Significance of ozone exposure for inter-annual differences in primary metabolites of old-growth beech (Fagus sylvatica L.) and Norway spruce (Picea abies L.) trees in a mixed forest stand

Alexou, M.; Hofer, N.; Liu, X.; Rennenberg, H.; Haberer, K.

Plant Biology 9(2): 227-241

2007


ISSN/ISBN: 1435-8603
PMID: 17357017
DOI: 10.1055/s-2006-924648
Accession: 013268002

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Abstract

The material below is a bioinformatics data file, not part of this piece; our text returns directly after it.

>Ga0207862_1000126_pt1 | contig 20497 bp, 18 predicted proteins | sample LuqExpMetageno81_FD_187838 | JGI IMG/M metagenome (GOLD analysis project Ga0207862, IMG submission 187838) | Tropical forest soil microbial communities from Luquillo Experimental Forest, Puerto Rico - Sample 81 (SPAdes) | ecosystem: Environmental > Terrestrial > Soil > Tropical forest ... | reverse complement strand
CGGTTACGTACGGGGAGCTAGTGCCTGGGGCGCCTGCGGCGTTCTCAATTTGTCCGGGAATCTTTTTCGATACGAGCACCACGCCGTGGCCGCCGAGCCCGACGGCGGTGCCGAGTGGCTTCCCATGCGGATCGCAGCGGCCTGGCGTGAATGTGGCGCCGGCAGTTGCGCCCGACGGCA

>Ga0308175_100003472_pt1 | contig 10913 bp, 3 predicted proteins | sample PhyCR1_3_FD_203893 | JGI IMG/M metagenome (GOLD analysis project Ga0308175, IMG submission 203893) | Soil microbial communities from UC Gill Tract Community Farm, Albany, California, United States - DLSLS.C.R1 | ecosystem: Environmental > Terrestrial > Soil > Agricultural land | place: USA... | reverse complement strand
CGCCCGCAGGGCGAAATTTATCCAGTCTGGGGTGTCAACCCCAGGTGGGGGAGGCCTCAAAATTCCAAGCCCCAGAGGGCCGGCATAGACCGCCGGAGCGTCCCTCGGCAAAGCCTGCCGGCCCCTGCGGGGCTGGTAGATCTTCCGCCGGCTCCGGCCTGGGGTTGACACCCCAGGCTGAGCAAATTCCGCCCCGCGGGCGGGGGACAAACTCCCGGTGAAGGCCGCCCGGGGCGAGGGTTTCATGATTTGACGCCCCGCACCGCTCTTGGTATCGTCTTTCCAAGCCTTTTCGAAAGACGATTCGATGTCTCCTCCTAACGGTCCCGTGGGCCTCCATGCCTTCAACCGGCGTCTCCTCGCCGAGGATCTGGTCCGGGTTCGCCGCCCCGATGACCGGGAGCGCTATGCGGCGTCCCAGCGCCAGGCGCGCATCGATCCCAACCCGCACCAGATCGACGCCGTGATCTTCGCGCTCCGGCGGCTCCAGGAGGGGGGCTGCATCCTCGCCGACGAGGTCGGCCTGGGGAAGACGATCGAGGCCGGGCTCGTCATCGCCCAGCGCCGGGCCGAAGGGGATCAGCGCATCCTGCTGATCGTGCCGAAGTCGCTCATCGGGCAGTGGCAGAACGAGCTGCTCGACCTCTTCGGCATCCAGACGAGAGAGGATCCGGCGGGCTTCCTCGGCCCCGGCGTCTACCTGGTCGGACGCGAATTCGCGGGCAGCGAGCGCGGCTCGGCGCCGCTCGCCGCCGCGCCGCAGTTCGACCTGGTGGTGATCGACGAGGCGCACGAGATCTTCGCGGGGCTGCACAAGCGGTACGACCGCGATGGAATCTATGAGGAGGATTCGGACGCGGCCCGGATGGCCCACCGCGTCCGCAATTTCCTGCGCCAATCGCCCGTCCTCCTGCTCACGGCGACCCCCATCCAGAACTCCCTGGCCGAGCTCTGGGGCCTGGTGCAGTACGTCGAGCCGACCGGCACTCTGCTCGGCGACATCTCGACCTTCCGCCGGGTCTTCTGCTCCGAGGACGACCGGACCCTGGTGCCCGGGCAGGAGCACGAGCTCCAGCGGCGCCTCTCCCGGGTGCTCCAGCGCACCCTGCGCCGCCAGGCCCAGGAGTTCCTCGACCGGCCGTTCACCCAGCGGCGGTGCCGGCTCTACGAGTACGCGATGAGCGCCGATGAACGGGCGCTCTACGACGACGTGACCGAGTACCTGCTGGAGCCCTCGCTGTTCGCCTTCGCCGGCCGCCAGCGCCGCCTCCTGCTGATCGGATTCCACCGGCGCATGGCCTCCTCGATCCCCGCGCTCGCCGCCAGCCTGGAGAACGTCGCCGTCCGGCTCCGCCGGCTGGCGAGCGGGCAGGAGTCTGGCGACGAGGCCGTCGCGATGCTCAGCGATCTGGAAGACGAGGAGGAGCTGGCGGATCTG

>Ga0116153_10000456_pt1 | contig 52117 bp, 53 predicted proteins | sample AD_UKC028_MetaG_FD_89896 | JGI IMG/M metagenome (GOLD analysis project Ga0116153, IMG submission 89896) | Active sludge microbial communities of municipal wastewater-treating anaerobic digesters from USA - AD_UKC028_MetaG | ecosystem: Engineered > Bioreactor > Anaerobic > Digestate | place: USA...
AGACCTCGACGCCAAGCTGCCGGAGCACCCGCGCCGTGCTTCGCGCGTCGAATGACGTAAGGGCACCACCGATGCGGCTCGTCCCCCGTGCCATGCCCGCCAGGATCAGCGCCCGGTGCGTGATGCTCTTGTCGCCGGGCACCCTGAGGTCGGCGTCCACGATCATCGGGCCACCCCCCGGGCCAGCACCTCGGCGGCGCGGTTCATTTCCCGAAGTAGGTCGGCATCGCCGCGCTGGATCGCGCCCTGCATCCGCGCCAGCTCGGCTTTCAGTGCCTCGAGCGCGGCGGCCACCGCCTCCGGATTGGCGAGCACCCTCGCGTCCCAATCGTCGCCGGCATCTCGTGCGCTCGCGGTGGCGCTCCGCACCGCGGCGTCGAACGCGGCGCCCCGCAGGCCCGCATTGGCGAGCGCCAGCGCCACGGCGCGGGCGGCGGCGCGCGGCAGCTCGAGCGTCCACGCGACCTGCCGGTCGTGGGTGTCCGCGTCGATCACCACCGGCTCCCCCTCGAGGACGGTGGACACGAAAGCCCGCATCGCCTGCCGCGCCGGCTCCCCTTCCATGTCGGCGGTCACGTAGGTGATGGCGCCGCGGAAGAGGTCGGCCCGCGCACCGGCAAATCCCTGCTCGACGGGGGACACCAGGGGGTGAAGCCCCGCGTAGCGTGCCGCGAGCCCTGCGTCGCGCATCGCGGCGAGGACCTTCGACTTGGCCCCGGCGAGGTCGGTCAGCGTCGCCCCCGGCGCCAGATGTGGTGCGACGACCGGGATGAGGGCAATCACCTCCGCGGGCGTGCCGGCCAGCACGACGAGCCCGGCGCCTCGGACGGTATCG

The influence of long-term free-air ozone fumigation and canopy position on leaf contents of total glutathione, its redox state, non-structural proteins (NSP), soluble amino compounds, and total soluble sugars in old-growth beech (FAGUS SYLVATICA) and spruce (PICEA ABIES) trees were determined over a period of five years. Ozone fumigation had weak effects on the analysed metabolites of both tree species and significant changes in the contents of total glutathione, NSP, and soluble sugars were observed only selectively. Beech leaves were affected by crown position to a higher extent than spruce needles and exhibited lower contents of total glutathione and NSP and total soluble sugars, but enhanced contents of oxidised glutathione and amino compounds in the shade compared to the sun crown. Contents of total soluble sugars generally were decreased in shade compared to sun needles of spruce trees. Interspecific differences between beech and spruce were more distinct in the sun compared to the shade crown. Contents of total glutathione were increased whilst contents of amino compounds and total soluble sugars were lower in spruce needles compared to beech leaves. The metabolites determined showed individual patterns in the course of the five measurement years. Contents of total glutathione and its redox state correlated with air temperature and global radiation, indicating an important role for the antioxidant at low temperatures. Correlations of glutathione with instantaneous ozone concentrations seem to be a secondary effect. Differences in proteins and/or amino compounds in the inter-annual course are assumed to be a consequence of alterations in specific N uptake rates.